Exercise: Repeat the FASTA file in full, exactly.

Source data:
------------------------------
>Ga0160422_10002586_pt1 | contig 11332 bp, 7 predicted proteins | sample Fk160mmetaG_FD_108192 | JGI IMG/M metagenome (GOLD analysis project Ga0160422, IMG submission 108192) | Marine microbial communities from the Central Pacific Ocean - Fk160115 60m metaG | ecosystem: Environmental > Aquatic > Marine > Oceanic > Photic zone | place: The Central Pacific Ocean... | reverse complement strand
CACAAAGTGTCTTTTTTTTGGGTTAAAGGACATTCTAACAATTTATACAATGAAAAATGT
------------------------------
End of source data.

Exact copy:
>Ga0160422_10002586_pt1 | contig 11332 bp, 7 predicted proteins | sample Fk160mmetaG_FD_108192 | JGI IMG/M metagenome (GOLD analysis project Ga0160422, IMG submission 108192) | Marine microbial communities from the Central Pacific Ocean - Fk160115 60m metaG | ecosystem: Environmental > Aquatic > Marine > Oceanic > Photic zone | place: The Central Pacific Ocean... | reverse complement strand
CACAAAGTGTCTTTTTTTTGGGTTAAAGGACATTCTAACAATTTATACAATGAAAAATGT